What is the most frequently misquoted catchphrase for films
On the trail of false quotes
"When the sun of culture is low, even dwarfs cast long shadows," is one of the most famous quotes by the Austrian writer and satirist Karl Kraus. But it didn't come from Kraus at all, says literary scholar and quotation researcher Gerald Krieghofer. The sentence was actually uttered by an employee of Karl Kraus and thus a "cuckoo quote".
Krieghofer has collected more than 500 false quotes from well-known personalities in order to find out their true origin. He is not alone in this thirst for discovery: Internet sites in all European languages take up the topic, list the 10 most popular false quotes or make fun of false quotes, for example with this caricaturing quote next to a photo of Abraham Lincoln, which is also on Twitter circulates: "Don't believe everything you read on the Internet just because there is a photo with a quote next to it."
According to Gerald Krieghofer's research, Abraham Lincoln, along with Mark Twain and Winston Churchill, is one of the personalities who are very often misquoted. In the German-speaking world, it is primarily the writers Bertolt Brecht, Kurt Tucholsky, Karl Kraus or the statesman Otto von Bismarck. The most frequently misquoted person worldwide, says Krieghofer in an interview with DW, is Albert Einstein.
Wrong quotations, a phenomenon of our time
Gerald Krieghofer has researched Karl Kraus for the Austrian Academy of Sciences for many years. He has collected more than 50 false quotes from him alone. In the meantime he has expanded his collection to include well-known personalities from politics, culture and science. Your supposed quotes are circulating on the internet or in the media and are also often used in speeches by politicians. Krieghofer also receives a lot from resourceful colleagues. "There have always been false quotations and people have always been upset about it."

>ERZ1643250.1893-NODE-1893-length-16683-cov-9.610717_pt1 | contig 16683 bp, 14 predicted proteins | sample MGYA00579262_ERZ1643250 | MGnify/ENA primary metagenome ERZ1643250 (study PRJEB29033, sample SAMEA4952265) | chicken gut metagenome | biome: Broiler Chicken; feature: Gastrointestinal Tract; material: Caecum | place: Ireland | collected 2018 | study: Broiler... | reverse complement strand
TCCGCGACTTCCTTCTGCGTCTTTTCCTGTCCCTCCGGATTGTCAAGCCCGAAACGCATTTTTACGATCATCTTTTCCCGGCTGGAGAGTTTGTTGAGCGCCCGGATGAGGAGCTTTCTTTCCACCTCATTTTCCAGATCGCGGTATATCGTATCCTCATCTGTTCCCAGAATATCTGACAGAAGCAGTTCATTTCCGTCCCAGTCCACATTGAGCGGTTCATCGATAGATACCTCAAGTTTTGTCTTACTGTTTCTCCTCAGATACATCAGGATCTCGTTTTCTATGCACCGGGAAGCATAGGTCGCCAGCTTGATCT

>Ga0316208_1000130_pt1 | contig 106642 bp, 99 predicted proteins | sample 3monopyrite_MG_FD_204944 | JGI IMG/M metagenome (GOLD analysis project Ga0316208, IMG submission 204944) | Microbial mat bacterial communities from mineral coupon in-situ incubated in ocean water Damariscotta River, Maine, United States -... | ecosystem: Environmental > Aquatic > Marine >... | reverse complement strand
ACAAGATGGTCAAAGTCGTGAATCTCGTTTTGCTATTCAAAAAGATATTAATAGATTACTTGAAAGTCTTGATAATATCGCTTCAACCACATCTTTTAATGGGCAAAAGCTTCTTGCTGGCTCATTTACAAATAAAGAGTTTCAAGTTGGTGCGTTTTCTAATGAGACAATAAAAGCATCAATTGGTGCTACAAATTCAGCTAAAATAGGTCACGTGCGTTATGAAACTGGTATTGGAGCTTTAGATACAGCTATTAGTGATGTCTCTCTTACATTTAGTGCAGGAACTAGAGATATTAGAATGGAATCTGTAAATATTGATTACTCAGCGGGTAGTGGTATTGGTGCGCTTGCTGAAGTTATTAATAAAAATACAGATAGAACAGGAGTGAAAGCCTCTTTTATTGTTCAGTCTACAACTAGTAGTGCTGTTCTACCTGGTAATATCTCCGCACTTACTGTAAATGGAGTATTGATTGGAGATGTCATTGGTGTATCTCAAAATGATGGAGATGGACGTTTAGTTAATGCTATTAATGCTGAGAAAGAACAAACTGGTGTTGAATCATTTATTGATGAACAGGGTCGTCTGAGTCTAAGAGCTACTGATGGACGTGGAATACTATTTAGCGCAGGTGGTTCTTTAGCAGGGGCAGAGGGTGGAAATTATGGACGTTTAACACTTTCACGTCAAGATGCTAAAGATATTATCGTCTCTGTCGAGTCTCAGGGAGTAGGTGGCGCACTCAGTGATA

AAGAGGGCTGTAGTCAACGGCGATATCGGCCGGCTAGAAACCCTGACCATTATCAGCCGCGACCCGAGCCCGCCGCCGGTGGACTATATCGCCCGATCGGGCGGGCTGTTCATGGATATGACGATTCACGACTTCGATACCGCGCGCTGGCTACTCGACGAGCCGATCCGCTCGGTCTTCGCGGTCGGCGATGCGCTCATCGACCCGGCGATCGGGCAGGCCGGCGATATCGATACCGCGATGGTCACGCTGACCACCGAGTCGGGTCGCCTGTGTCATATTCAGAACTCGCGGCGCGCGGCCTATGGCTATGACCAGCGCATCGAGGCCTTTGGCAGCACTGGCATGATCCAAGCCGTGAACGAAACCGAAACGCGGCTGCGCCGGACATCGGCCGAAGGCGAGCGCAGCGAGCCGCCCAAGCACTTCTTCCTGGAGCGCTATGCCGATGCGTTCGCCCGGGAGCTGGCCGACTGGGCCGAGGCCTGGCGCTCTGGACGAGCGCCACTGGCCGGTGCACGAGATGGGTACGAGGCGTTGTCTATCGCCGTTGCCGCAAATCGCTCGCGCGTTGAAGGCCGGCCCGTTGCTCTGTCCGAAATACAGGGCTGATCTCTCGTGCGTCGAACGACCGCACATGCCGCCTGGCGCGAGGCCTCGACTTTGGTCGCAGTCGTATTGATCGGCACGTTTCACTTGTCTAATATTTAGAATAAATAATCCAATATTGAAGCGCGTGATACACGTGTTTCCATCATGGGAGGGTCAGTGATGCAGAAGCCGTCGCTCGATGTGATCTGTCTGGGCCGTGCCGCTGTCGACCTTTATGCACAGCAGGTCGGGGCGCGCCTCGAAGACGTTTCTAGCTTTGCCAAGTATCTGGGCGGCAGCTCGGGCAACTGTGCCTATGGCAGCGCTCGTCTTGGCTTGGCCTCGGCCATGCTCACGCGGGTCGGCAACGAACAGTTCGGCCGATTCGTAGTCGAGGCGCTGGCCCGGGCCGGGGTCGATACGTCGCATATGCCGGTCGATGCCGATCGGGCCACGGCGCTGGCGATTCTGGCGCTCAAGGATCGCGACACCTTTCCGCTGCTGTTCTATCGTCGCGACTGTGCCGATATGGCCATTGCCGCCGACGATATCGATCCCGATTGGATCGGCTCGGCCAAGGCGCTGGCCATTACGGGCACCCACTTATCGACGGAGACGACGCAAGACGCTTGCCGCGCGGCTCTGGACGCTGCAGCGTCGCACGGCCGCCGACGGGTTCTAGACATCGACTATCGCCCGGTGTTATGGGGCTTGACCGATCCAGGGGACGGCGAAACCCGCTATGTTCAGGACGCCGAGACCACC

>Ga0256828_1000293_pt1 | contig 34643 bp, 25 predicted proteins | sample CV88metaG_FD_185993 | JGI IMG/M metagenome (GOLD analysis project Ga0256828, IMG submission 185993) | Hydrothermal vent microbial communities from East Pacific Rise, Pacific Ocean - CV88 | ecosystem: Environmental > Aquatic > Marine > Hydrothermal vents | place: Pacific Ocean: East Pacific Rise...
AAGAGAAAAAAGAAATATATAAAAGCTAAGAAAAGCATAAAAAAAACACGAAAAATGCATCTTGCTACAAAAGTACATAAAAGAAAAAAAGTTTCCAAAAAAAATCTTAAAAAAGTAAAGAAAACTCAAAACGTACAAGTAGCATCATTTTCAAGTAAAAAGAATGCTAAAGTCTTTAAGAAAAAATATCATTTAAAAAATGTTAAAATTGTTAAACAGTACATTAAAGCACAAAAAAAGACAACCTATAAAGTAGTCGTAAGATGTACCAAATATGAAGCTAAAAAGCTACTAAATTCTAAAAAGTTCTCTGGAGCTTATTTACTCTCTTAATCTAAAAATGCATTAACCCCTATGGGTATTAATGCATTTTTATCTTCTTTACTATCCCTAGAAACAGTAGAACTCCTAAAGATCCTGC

In 1868 the author Georg Büchmann dealt with "Winged Words" and tried to find the true sources for popular sayings and quotations. A book that continues to be updated to this day and has been supplemented with its own "Bonmots" in other languages.
"Imagine it's war and nobody goes there" - a quote that is wrongly attributed to Bertolt Brecht
"What is new nowadays are photos with quotations on the Internet. And I'll bet you that half of them are wrongly attributed," suspects Krieghofer. The many online collections of quotations are also a source of false quotations, such as this: "Where right becomes wrong, resistance becomes a duty." It is often incorrectly cited as a quote from the author Bertolt Brecht. "It came up in the 1970s, in the anti-nuclear movement, and at some point was simply ascribed to Brecht," says Krieghofer. It is similar with the saying: "Imagine there is a war and nobody goes there." According to Krieghofer's research, the slogan originated in the USA and is also often attributed to Bertolt Brecht in Germany.
Why we like to quote so much
Gerald Krieghofer finds false quotes everywhere: not only in the media, but also in quotations for dissertations or in a wide variety of speeches. "A lot of wrong quotes can be found in management guides. Obviously there is always a need for motivational speeches to appear well-educated. In my opinion, there are a particularly large number of dubious collections," says the quote researcher.